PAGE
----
"Coates was convinced he was the best actor in business - or at least that is what he claimed. He forgot his lines all the time and invented new scenes and dialogue on the spot. He loved dramatic death scenes and would repeat them - or any other scenes he happened to take a fancy to - three to four times over." Via: MKF
Potato Chip Ice Cream, wild brook trout roe, malt crisps. Via: Ideas in Food
Created by Magnus Muhr. Via: Grinding

Monday, October 26, 2009

In 1949 Don Haynes, a 39 year old truck driver, made a bet that he would spend the next 14 months traveling to each of the 48 states while welded inside his car. The car came equipped with a chemical toilet and phone (and, someone suggested, removable floorboards so he could occasionally sneak out). Haynes’ wife was pregnant at the time so when she delivered Haynes had the car lifted on a crane so he could check in on his wife and baby in their second floor hospital room. Unfortunately, Haynes gave up just three weeks short of completing his journey when he lost track of his advance publicity man. Later, he would embark on quest to collect pajamas from the governor of each state though he failed to complete this task as well, stopping after collecting 41. Haynes would return to the car throughout the 50s and 60s- in the late 50s he and wife his shut themselves in and traveled the country billing themselves as “The Nomads”- but what became of the “Seaman of the Sealed Car” after that is a mystery.

Via: Square America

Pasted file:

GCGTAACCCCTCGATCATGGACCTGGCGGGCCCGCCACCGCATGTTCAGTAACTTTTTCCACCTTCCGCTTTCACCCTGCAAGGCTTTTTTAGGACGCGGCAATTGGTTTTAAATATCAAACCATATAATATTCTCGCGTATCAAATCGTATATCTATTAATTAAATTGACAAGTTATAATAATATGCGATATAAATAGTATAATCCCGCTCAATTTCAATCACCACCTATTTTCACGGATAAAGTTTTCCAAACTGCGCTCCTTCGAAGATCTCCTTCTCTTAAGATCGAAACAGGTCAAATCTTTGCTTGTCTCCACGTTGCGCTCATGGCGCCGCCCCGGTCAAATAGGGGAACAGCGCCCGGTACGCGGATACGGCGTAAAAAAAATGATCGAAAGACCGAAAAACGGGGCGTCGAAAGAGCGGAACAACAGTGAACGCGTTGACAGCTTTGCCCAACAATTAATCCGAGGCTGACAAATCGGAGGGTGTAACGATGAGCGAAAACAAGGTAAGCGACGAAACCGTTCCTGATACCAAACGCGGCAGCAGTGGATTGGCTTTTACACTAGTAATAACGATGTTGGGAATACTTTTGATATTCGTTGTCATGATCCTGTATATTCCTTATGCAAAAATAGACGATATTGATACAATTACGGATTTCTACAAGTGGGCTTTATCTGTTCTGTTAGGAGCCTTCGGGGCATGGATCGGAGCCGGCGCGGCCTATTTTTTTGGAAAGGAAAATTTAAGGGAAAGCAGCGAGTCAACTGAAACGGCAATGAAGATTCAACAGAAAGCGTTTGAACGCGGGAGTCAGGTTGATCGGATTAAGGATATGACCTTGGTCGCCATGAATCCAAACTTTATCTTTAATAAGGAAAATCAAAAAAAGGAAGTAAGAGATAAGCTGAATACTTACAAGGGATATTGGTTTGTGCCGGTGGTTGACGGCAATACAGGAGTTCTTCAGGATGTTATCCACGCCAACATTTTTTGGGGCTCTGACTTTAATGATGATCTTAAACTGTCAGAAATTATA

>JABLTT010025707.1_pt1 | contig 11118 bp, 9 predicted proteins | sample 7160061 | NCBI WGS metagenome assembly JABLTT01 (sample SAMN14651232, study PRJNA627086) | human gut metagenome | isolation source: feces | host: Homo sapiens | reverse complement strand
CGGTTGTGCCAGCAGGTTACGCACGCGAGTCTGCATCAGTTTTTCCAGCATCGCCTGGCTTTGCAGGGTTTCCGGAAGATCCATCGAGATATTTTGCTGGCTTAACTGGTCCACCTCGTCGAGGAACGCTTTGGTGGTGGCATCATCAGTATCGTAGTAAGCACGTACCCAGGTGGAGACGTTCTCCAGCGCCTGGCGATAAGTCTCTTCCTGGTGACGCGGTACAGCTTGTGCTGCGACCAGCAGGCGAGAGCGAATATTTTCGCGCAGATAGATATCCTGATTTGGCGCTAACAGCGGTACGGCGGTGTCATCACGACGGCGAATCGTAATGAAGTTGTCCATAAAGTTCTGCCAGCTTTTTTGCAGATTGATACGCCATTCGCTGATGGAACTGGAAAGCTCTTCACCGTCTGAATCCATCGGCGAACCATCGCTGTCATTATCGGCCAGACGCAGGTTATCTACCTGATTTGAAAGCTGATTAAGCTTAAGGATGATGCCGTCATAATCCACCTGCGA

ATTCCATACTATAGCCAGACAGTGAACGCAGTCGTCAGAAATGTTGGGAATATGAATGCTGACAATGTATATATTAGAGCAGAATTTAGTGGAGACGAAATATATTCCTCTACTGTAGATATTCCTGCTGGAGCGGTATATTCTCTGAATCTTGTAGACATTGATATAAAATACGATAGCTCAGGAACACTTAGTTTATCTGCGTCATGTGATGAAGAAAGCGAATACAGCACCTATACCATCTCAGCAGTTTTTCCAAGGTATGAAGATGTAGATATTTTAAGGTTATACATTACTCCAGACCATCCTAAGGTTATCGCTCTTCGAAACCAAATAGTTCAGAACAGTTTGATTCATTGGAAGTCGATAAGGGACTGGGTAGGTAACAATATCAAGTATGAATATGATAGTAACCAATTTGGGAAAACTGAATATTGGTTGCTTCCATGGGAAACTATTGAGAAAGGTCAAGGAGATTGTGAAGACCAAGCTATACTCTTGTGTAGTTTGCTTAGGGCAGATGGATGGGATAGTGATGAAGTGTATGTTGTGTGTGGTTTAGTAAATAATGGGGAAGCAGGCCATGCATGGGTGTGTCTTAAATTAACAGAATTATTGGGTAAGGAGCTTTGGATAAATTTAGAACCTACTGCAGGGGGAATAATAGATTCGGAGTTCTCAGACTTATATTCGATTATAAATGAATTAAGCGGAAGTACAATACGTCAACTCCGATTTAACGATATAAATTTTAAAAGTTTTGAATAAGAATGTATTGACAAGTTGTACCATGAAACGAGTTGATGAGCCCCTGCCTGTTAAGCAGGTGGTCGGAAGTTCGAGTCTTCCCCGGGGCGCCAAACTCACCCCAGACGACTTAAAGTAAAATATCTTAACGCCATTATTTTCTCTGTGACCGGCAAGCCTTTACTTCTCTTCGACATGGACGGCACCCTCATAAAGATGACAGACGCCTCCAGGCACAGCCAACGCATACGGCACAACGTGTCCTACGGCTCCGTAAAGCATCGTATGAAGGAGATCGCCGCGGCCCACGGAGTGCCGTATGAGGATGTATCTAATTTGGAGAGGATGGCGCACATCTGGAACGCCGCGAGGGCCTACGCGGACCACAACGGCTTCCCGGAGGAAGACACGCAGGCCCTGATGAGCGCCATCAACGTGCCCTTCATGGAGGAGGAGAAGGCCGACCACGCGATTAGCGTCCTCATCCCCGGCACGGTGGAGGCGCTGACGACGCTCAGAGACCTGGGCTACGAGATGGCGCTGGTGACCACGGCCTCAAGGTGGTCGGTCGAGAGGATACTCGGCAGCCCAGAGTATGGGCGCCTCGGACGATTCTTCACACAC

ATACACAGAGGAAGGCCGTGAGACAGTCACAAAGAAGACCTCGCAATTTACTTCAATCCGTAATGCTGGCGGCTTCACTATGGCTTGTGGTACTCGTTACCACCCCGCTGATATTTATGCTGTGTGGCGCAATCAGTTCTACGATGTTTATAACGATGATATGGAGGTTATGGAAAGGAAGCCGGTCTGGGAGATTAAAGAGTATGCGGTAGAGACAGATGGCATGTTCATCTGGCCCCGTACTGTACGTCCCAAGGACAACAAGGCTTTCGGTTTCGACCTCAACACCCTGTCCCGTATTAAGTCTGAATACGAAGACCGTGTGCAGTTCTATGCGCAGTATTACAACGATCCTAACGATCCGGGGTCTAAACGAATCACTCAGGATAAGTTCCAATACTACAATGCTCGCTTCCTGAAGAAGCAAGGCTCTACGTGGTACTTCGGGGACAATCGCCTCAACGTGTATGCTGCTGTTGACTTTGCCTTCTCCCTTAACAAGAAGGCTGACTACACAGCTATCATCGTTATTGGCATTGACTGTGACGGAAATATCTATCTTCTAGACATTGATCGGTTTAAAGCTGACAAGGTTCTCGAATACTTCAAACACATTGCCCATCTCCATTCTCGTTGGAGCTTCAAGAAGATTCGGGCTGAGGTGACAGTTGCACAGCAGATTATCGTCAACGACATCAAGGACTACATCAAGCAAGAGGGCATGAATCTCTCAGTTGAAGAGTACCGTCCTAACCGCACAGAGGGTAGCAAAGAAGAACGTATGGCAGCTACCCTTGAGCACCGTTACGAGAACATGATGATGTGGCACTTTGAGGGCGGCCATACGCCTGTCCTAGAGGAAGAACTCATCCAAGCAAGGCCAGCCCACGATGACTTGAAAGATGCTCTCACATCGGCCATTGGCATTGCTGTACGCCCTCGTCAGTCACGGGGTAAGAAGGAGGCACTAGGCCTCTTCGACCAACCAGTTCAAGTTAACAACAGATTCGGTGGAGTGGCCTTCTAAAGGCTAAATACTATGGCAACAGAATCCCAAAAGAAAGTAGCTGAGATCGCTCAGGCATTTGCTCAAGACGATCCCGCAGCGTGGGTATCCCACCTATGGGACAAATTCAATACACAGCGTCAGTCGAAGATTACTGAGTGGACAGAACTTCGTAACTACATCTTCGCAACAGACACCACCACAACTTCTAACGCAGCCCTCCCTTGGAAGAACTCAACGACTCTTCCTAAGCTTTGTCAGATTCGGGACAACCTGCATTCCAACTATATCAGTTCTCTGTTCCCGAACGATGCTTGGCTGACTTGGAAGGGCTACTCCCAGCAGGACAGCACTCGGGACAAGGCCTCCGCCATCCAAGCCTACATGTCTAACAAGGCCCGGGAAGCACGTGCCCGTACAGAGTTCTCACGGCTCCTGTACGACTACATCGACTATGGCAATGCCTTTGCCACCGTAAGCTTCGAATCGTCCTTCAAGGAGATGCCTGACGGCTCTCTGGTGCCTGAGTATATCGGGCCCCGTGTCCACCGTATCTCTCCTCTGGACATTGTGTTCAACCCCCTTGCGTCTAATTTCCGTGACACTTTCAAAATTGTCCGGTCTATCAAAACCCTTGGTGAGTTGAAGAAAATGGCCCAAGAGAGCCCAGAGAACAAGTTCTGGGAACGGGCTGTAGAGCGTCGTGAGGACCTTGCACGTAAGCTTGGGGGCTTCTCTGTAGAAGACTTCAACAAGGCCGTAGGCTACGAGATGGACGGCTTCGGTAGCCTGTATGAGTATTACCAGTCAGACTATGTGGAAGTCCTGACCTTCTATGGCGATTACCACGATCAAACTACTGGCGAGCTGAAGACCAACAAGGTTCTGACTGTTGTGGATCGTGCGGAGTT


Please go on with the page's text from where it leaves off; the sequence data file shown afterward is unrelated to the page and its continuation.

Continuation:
“Enemy tracer bullets weave an intricate pattern as they shoot towards the planes of the Royal Air Force during a night attack on Hamburg. Via: Xplanes

The Mad Potter of Biloxi

Self-styled eccentric George E. Ohr's wild, weird, wonderful pots gathered dust in a garage for half a century. Now architect Frank Gehry is designing a museum dedicated to the artist who made them. Via: Smithsonian Mag
On the radioactive streets of post-war Hiroshima, the mutant Kaba car—hippopotamus sound car of Kabaya Confections (machine translation) trolls for children starved for sweetness in this photo taken in December 1946. Via: 3yen
Ulica Kubusia Puchatka: (Winnie-the-Pooh Street ) Warsaw. Via: Ewa's Oceans' photostream

Sunday, October 25, 2009

The art and craft of the Lure. Image via: Medusa's Lover's photostream
"Well, I hope that the small bench, even if not yet saleable, will show you that I have nothing against tackling subjects with something agreeable or pleasant about them, which are thus more likely to find buyers than things with a more sombre sentiment. [..]

There’s so much paint around that it has even got onto this letter — I’m working on the big watercolour of the bench. I hope it comes off, but the great problem is to retain detail with deep tone, and clarity is extremely difficult.

Adieu again, a handshake in thought, and believe me, Ever yours, Vincent"

The Van Gogh Letter Sketches. Via: Bibliodyssey

The Teddy bear-Improved. By: Rohby
The tiny Craft of Nikolai Aldunin. Via: Design You Trust
The Anatomy of Japanese folk monsters. Via: Pink Tentacle

Wednesday, October 21, 2009

This issue by Dean & Son dates to circa 1950, and shows a couple of pre-war style Grand Prix cars duelling on track. Despite the cover illustration, there are no motoring tales within this book's covers. Via: Old Classic Car
The history of the Parasol. Via: InventorSpot
(pict via:)